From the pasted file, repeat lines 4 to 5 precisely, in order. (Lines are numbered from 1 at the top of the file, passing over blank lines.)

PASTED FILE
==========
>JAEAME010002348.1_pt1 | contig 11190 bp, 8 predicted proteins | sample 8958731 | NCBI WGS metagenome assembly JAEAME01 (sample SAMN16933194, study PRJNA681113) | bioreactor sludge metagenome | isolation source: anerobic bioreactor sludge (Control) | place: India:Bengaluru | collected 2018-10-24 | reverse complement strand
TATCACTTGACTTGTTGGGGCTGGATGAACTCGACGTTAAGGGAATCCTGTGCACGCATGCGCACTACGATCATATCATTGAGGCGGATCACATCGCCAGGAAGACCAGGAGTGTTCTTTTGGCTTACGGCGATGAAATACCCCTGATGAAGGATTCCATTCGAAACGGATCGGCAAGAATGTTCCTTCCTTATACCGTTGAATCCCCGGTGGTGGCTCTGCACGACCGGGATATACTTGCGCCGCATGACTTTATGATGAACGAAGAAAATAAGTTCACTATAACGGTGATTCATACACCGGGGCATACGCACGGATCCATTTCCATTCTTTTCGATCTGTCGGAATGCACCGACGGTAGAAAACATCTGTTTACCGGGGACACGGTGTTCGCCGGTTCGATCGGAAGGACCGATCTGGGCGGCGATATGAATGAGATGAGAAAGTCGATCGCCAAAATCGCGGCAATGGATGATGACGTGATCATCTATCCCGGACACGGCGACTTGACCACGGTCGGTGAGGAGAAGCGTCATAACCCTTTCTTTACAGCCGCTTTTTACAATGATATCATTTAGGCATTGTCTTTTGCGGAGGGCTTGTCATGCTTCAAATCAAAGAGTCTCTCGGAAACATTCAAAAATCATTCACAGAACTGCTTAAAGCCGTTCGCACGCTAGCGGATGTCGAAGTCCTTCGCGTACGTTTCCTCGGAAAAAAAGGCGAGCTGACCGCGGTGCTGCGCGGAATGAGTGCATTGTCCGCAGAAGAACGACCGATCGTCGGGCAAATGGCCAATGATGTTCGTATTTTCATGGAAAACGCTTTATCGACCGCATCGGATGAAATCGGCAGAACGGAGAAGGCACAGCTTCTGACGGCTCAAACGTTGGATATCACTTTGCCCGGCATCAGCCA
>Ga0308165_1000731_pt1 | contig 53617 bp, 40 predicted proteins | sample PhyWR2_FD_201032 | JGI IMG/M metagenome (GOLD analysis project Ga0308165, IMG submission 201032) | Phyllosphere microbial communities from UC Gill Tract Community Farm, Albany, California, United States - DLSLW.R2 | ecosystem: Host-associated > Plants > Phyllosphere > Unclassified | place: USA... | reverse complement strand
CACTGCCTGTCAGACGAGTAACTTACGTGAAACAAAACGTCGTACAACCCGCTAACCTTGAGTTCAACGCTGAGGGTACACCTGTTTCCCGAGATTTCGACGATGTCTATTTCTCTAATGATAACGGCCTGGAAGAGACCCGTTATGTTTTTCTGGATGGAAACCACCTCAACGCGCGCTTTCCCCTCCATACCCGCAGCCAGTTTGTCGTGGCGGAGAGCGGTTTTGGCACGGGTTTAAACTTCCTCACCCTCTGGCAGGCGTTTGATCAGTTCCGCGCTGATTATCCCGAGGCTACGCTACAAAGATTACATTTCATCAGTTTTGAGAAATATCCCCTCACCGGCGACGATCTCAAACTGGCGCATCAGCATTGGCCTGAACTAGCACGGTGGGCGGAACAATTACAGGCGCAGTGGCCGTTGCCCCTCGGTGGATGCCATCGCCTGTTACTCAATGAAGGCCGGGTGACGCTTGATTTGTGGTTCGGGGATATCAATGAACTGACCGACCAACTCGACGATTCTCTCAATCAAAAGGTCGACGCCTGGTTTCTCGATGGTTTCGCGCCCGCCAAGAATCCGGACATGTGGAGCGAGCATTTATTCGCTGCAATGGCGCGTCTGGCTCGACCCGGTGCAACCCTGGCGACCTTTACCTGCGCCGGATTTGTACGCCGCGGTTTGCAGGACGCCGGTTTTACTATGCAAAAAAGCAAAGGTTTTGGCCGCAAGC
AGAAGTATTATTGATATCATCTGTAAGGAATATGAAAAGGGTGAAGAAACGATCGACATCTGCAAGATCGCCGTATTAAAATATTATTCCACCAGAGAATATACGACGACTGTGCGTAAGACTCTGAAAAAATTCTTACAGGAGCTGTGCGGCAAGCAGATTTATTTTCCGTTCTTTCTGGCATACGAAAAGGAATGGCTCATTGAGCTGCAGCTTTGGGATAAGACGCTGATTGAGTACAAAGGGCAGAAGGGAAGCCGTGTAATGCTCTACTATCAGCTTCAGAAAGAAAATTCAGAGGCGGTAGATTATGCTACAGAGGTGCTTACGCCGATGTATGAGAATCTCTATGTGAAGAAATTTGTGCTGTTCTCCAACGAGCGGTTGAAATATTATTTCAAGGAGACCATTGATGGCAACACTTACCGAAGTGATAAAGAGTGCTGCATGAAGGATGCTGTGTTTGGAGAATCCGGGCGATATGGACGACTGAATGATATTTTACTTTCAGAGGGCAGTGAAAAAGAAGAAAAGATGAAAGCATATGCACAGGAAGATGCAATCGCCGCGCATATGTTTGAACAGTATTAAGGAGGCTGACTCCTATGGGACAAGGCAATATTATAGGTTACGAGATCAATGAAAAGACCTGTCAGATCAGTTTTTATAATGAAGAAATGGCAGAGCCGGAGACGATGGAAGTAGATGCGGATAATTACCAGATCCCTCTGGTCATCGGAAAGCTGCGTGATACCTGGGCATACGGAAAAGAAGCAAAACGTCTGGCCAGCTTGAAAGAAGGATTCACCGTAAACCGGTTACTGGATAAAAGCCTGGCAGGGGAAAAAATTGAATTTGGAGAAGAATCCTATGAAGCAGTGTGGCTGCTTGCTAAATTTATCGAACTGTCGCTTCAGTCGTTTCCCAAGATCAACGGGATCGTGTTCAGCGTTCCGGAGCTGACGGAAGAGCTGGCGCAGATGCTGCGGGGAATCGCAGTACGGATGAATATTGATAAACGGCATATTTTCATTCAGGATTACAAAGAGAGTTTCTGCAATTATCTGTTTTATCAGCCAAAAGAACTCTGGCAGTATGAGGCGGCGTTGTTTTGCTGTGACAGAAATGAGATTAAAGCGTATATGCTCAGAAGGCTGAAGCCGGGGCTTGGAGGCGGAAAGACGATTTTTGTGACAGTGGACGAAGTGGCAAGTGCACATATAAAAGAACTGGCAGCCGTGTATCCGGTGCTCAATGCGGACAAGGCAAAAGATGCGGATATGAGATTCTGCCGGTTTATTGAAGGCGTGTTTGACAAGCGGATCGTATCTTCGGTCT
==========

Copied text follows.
CACTGCCTGTCAGACGAGTAACTTACGTGAAACAAAACGTCGTACAACCCGCTAACCTTGAGTTCAACGCTGAGGGTACACCTGTTTCCCGAGATTTCGACGATGTCTATTTCTCTAATGATAACGGCCTGGAAGAGACCCGTTATGTTTTTCTGGATGGAAACCACCTCAACGCGCGCTTTCCCCTCCATACCCGCAGCCAGTTTGTCGTGGCGGAGAGCGGTTTTGGCACGGGTTTAAACTTCCTCACCCTCTGGCAGGCGTTTGATCAGTTCCGCGCTGATTATCCCGAGGCTACGCTACAAAGATTACATTTCATCAGTTTTGAGAAATATCCCCTCACCGGCGACGATCTCAAACTGGCGCATCAGCATTGGCCTGAACTAGCACGGTGGGCGGAACAATTACAGGCGCAGTGGCCGTTGCCCCTCGGTGGATGCCATCGCCTGTTACTCAATGAAGGCCGGGTGACGCTTGATTTGTGGTTCGGGGATATCAATGAACTGACCGACCAACTCGACGATTCTCTCAATCAAAAGGTCGACGCCTGGTTTCTCGATGGTTTCGCGCCCGCCAAGAATCCGGACATGTGGAGCGAGCATTTATTCGCTGCAATGGCGCGTCTGGCTCGACCCGGTGCAACCCTGGCGACCTTTACCTGCGCCGGATTTGTACGCCGCGGTTTGCAGGACGCCGGTTTTACTATGCAAAAAAGCAAAGGTTTTGGCCGCAAGC
AGAAGTATTATTGATATCATCTGTAAGGAATATGAAAAGGGTGAAGAAACGATCGACATCTGCAAGATCGCCGTATTAAAATATTATTCCACCAGAGAATATACGACGACTGTGCGTAAGACTCTGAAAAAATTCTTACAGGAGCTGTGCGGCAAGCAGATTTATTTTCCGTTCTTTCTGGCATACGAAAAGGAATGGCTCATTGAGCTGCAGCTTTGGGATAAGACGCTGATTGAGTACAAAGGGCAGAAGGGAAGCCGTGTAATGCTCTACTATCAGCTTCAGAAAGAAAATTCAGAGGCGGTAGATTATGCTACAGAGGTGCTTACGCCGATGTATGAGAATCTCTATGTGAAGAAATTTGTGCTGTTCTCCAACGAGCGGTTGAAATATTATTTCAAGGAGACCATTGATGGCAACACTTACCGAAGTGATAAAGAGTGCTGCATGAAGGATGCTGTGTTTGGAGAATCCGGGCGATATGGACGACTGAATGATATTTTACTTTCAGAGGGCAGTGAAAAAGAAGAAAAGATGAAAGCATATGCACAGGAAGATGCAATCGCCGCGCATATGTTTGAACAGTATTAAGGAGGCTGACTCCTATGGGACAAGGCAATATTATAGGTTACGAGATCAATGAAAAGACCTGTCAGATCAGTTTTTATAATGAAGAAATGGCAGAGCCGGAGACGATGGAAGTAGATGCGGATAATTACCAGATCCCTCTGGTCATCGGAAAGCTGCGTGATACCTGGGCATACGGAAAAGAAGCAAAACGTCTGGCCAGCTTGAAAGAAGGATTCACCGTAAACCGGTTACTGGATAAAAGCCTGGCAGGGGAAAAAATTGAATTTGGAGAAGAATCCTATGAAGCAGTGTGGCTGCTTGCTAAATTTATCGAACTGTCGCTTCAGTCGTTTCCCAAGATCAACGGGATCGTGTTCAGCGTTCCGGAGCTGACGGAAGAGCTGGCGCAGATGCTGCGGGGAATCGCAGTACGGATGAATATTGATAAACGGCATATTTTCATTCAGGATTACAAAGAGAGTTTCTGCAATTATCTGTTTTATCAGCCAAAAGAACTCTGGCAGTATGAGGCGGCGTTGTTTTGCTGTGACAGAAATGAGATTAAAGCGTATATGCTCAGAAGGCTGAAGCCGGGGCTTGGAGGCGGAAAGACGATTTTTGTGACAGTGGACGAAGTGGCAAGTGCACATATAAAAGAACTGGCAGCCGTGTATCCGGTGCTCAATGCGGACAAGGCAAAAGATGCGGATATGAGATTCTGCCGGTTTATTGAAGGCGTGTTTGACAAGCGGATCGTATCTTCGGTCT